Duplicate insurance, a tool for protecting the right to health

More than 159,000 Quebecers are currently waiting for surgery. A third of them have been waiting for more than six months.

For these people, each additional day spent on a waiting list means 24 more hours of having bad knees, having pain while walking, risking their condition to deteriorate, etc.

We know these people: they are our friends, our neighbours, our colleagues and our relatives.

Waiting is their only option, unless they have enough money to go abroad or pay cash for a private clinic.

Unfortunately, this last option cannot be offered to them by an insurance policy either: in Canada, if a treatment is covered by the government health insurance plan, you will not find private insurance covering this same treatment.

Yet this is not the norm for countries that have universal insurance systems. In the UK, Sweden and Australia, to name a few examples, a market exists for so-called duplicate medical insurance, which provides access to private treatment options, even if these treatments are covered by the government system.

Double benefit

The advantage is twofold: these insurance policies allow policyholders to avoid languishing on waiting lists for their government healthcare system and reduce the pressure on the local public system. The citizens seem satisfied. In Australia, for example, almost one in two people have such a plan. This therefore allows a good part of the middle class to access another option of care in the private sector, when the public does not meet the demand. The satisfaction rate for these plans is 73.7%, according to a 2020 survey of more than 25,000 Australians. By way of comparison, a recent poll indicated that 49% of people here are dissatisfied with our health care system.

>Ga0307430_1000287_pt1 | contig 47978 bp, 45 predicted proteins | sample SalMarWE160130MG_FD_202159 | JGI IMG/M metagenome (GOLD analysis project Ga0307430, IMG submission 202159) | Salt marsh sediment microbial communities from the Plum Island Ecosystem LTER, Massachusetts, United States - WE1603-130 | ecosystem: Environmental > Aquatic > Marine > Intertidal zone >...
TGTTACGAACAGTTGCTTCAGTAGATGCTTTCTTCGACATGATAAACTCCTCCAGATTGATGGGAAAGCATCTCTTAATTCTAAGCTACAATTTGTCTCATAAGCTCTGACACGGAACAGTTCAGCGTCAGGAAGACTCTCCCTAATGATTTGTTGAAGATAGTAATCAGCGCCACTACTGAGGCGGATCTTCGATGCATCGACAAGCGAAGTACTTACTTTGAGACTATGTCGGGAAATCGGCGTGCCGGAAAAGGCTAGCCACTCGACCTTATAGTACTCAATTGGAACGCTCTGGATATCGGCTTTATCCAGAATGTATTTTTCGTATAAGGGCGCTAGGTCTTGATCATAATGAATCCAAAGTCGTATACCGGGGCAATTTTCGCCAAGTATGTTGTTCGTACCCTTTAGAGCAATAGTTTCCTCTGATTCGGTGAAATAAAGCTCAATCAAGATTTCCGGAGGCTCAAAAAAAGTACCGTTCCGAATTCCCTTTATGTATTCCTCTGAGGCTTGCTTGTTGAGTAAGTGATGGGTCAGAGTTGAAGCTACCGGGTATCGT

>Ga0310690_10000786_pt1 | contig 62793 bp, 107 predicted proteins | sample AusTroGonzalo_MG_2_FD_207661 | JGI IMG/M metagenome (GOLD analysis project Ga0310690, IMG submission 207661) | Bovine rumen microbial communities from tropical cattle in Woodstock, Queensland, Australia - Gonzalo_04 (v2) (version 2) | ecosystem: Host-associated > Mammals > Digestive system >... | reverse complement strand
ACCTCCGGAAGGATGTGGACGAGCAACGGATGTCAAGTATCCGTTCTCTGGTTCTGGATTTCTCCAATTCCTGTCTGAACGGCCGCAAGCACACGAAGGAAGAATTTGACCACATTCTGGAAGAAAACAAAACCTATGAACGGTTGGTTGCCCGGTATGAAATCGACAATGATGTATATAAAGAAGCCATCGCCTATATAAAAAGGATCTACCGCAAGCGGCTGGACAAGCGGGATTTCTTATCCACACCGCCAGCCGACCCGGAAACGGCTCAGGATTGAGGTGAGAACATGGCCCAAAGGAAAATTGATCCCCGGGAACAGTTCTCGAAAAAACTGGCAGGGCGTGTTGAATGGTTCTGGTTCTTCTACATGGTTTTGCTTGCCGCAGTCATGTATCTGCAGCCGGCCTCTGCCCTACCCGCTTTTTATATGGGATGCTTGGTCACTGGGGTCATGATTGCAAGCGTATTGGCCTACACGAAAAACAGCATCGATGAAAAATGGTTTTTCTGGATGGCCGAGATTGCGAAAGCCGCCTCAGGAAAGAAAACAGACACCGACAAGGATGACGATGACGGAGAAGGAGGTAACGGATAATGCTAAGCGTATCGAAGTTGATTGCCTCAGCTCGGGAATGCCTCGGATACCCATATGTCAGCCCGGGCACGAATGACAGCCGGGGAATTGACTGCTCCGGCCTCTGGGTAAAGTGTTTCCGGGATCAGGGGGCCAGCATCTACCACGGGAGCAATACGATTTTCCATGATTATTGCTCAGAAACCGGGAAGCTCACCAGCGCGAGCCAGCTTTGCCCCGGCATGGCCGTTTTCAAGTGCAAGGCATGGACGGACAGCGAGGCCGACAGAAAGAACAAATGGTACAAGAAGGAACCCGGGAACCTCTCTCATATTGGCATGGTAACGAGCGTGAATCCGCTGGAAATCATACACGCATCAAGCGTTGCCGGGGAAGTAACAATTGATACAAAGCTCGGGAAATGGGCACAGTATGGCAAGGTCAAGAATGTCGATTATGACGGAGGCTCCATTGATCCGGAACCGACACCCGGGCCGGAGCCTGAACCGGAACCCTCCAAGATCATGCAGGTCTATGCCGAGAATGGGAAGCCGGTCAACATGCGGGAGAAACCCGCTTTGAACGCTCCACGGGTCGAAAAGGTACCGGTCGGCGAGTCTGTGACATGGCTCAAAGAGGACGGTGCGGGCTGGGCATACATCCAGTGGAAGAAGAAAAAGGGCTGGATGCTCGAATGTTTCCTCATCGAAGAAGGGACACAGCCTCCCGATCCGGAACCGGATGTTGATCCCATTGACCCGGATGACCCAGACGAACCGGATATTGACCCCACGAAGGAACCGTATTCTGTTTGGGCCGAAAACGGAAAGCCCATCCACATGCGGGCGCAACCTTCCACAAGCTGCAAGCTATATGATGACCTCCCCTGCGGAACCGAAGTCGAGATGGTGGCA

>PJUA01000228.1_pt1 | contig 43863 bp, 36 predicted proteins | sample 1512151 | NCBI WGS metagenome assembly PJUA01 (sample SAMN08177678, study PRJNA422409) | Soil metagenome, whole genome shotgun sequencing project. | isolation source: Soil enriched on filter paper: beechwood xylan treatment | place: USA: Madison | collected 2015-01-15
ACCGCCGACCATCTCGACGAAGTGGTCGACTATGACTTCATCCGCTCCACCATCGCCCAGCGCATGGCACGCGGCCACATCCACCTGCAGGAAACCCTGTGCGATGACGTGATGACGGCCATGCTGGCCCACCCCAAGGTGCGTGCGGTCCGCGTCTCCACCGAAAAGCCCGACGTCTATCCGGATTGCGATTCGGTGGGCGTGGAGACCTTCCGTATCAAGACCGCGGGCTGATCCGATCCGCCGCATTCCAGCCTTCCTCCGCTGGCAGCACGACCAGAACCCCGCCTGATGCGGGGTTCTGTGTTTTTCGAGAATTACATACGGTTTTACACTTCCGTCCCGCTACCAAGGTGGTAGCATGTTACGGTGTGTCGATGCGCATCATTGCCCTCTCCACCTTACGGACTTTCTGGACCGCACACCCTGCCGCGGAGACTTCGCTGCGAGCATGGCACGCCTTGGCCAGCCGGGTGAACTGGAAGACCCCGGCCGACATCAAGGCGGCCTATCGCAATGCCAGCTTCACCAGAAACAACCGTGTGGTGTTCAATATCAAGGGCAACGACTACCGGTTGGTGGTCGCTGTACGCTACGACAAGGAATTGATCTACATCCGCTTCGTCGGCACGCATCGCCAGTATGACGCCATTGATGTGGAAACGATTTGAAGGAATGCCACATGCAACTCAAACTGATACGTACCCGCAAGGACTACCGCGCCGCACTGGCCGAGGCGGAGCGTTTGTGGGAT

If duplicate insurance is not offered here, it is not because there is no market or demand. It’s more that a set of laws make it unattractive for an insurer to launch such a product. Currently, only four Canadian provinces allow such insurance plans to exist: Nova Scotia, New Brunswick, Saskatchewan and Newfoundland and Labrador.

What they have in common is that they probably do not have a large enough population to make it worth the cost for insurers to develop products specific to these regions. The most populous, Saskatchewan, has 1.2 million inhabitants. It is about as much as the metropolitan area of ​​Ottawa, if we omit the city of Gatineau.

Added to this are restrictions on invoicing and the ban on mixed practice, which means that the market is struggling to develop.

In Quebec, duplicate health insurance was only authorized for three very specific interventions following the Chaoulli decision. For all other interventions, the law strictly prohibits duplicate insurance.

Not surprisingly, an insurance market has not developed for total hip or knee arthroplasty, or for cataract extraction with intraocular lens implantation. The interventions are too specific, too limited, for a critical mass of the population to choose to take out insurance. The five other provinces have not complicated their lives: they formally prohibit the sale of this insurance.

The result: for the vast majority of Canadians, the only option for care is to languish on the waiting lists that have become a hallmark of our health care system. But as former Supreme Court Chief Justice Beverly McLachlin noted, “access to a waiting list is not access to health care.”

For 159,000 of our compatriots, this inaccessibility of care is not theoretical either. They experience it daily while waiting for an operation. It’s a safe bet that many of them would opt for private treatment if insurance removed the financial barriers.

If waiting is never pleasant, it’s even worse when you’re in pain.

The best thing the Government of Quebec could do to help them would be to offer them other options, such as duplicate insurance, so that they can access the care they need.

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